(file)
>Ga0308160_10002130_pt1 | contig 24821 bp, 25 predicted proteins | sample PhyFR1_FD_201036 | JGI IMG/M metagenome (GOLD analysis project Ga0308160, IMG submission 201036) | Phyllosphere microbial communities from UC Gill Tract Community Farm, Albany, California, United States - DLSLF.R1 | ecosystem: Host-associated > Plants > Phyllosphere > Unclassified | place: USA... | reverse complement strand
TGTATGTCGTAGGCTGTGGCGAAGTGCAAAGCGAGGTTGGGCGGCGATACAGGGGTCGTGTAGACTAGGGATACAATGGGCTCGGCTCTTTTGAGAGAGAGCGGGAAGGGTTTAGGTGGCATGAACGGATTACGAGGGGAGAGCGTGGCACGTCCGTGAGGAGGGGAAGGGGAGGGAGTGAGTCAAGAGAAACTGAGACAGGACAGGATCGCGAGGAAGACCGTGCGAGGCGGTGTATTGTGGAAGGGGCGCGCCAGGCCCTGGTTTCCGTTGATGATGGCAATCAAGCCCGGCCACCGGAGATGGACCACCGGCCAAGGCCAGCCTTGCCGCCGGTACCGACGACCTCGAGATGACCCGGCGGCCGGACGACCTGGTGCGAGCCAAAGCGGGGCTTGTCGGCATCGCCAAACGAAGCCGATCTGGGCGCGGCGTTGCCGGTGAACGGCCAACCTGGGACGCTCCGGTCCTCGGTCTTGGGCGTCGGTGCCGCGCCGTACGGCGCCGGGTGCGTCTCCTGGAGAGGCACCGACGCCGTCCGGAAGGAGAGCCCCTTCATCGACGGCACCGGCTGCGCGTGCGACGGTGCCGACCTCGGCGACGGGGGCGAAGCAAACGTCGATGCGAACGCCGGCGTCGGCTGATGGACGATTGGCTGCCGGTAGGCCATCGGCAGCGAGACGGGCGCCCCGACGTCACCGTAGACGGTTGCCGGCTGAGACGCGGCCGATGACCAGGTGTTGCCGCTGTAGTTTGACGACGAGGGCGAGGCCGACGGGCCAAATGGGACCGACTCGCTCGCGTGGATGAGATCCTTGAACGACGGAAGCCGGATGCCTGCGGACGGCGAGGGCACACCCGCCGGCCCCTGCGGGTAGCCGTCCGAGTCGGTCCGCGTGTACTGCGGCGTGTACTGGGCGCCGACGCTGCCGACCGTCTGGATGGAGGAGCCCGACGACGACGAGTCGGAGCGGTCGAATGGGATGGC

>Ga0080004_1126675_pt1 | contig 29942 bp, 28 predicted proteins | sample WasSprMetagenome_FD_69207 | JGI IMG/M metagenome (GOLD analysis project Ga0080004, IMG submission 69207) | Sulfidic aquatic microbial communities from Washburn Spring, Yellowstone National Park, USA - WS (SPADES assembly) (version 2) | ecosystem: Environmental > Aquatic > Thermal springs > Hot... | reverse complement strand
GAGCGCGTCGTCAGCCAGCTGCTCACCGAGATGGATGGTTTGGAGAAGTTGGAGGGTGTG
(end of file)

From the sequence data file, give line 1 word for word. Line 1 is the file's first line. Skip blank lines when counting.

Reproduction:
>Ga0308160_10002130_pt1 | contig 24821 bp, 25 predicted proteins | sample PhyFR1_FD_201036 | JGI IMG/M metagenome (GOLD analysis project Ga0308160, IMG submission 201036) | Phyllosphere microbial communities from UC Gill Tract Community Farm, Albany, California, United States - DLSLF.R1 | ecosystem: Host-associated > Plants > Phyllosphere > Unclassified | place: USA... | reverse complement strand